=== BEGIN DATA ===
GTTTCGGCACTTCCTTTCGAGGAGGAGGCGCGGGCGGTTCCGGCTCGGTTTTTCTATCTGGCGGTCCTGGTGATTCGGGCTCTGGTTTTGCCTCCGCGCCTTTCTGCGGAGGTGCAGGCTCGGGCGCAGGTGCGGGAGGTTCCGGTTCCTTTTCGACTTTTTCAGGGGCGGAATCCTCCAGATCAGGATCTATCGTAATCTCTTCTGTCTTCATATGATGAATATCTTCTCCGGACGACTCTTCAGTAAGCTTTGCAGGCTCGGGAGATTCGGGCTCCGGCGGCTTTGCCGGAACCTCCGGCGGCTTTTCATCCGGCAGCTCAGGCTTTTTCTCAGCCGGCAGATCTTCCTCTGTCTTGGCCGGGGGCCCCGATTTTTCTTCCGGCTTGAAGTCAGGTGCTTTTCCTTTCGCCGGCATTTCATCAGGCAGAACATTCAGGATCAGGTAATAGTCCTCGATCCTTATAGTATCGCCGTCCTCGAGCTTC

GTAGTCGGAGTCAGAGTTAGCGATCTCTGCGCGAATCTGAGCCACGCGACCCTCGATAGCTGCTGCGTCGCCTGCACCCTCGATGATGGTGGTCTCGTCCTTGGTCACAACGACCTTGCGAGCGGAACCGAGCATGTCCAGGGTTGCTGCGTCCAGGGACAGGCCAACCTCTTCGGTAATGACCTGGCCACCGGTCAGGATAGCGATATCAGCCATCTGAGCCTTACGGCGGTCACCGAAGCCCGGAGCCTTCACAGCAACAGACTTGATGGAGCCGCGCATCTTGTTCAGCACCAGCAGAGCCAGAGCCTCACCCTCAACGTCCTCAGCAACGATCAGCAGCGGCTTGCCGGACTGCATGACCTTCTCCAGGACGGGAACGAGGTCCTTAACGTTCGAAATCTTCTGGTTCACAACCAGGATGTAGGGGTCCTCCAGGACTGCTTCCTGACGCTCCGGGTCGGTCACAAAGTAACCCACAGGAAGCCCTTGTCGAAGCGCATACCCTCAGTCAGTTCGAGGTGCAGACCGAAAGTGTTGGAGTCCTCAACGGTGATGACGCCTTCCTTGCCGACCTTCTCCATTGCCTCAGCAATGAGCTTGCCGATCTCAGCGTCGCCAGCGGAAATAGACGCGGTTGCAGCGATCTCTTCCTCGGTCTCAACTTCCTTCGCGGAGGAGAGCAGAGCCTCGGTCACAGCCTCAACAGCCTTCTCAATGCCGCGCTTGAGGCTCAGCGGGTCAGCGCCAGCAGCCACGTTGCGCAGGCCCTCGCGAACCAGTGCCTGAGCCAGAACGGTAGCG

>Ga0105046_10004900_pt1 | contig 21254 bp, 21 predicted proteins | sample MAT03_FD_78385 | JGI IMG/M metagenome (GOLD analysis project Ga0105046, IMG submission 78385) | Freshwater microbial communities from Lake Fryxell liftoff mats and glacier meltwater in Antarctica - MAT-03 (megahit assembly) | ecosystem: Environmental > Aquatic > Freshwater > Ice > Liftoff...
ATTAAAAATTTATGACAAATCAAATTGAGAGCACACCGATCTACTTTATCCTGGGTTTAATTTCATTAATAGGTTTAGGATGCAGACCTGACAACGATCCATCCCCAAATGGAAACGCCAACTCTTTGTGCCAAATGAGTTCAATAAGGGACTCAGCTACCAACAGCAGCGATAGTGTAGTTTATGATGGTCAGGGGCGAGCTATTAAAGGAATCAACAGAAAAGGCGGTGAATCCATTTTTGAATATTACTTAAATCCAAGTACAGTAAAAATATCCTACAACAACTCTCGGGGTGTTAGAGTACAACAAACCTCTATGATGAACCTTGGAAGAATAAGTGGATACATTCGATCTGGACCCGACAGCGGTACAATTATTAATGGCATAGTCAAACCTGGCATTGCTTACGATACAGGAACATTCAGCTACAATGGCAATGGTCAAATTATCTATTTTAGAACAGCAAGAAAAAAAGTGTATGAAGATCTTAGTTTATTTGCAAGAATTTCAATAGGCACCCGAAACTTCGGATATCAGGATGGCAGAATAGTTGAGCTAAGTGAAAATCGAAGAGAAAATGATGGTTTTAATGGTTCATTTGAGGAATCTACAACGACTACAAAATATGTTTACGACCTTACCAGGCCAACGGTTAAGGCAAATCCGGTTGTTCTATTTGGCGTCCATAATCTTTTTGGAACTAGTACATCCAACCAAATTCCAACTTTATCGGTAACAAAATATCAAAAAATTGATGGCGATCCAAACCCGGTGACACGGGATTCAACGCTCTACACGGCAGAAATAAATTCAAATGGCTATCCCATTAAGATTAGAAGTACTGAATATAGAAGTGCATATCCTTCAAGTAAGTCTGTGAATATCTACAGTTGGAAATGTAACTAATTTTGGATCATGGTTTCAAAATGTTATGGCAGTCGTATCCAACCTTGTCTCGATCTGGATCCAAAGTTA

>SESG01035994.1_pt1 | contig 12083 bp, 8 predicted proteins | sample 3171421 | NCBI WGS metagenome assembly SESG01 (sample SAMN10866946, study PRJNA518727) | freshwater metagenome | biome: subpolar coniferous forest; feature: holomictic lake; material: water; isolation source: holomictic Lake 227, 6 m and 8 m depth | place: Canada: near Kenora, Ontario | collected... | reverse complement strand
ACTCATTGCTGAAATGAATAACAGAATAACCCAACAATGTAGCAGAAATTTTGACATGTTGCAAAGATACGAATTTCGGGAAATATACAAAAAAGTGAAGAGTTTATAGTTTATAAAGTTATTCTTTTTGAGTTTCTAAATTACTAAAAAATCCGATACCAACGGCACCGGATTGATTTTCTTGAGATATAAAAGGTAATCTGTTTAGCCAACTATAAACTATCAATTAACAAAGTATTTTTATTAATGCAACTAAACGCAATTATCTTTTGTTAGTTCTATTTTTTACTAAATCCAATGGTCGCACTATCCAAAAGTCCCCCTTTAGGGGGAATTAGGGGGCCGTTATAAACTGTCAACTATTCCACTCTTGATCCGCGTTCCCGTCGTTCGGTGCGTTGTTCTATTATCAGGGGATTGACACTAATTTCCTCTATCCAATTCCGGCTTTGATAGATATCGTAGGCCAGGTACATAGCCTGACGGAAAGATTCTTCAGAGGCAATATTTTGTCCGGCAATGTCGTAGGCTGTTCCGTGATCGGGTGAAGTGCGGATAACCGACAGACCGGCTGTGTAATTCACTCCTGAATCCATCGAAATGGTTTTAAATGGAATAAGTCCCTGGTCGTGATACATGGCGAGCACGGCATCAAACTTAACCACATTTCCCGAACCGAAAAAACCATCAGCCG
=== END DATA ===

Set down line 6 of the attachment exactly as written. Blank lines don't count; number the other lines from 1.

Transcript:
ACTCATTGCTGAAATGAATAACAGAATAACCCAACAATGTAGCAGAAATTTTGACATGTTGCAAAGATACGAATTTCGGGAAATATACAAAAAAGTGAAGAGTTTATAGTTTATAAAGTTATTCTTTTTGAGTTTCTAAATTACTAAAAAATCCGATACCAACGGCACCGGATTGATTTTCTTGAGATATAAAAGGTAATCTGTTTAGCCAACTATAAACTATCAATTAACAAAGTATTTTTATTAATGCAACTAAACGCAATTATCTTTTGTTAGTTCTATTTTTTACTAAATCCAATGGTCGCACTATCCAAAAGTCCCCCTTTAGGGGGAATTAGGGGGCCGTTATAAACTGTCAACTATTCCACTCTTGATCCGCGTTCCCGTCGTTCGGTGCGTTGTTCTATTATCAGGGGATTGACACTAATTTCCTCTATCCAATTCCGGCTTTGATAGATATCGTAGGCCAGGTACATAGCCTGACGGAAAGATTCTTCAGAGGCAATATTTTGTCCGGCAATGTCGTAGGCTGTTCCGTGATCGGGTGAAGTGCGGATAACCGACAGACCGGCTGTGTAATTCACTCCTGAATCCATCGAAATGGTTTTAAATGGAATAAGTCCCTGGTCGTGATACATGGCGAGCACGGCATCAAACTTAACCACATTTCCCGAACCGAAAAAACCATCAGCCG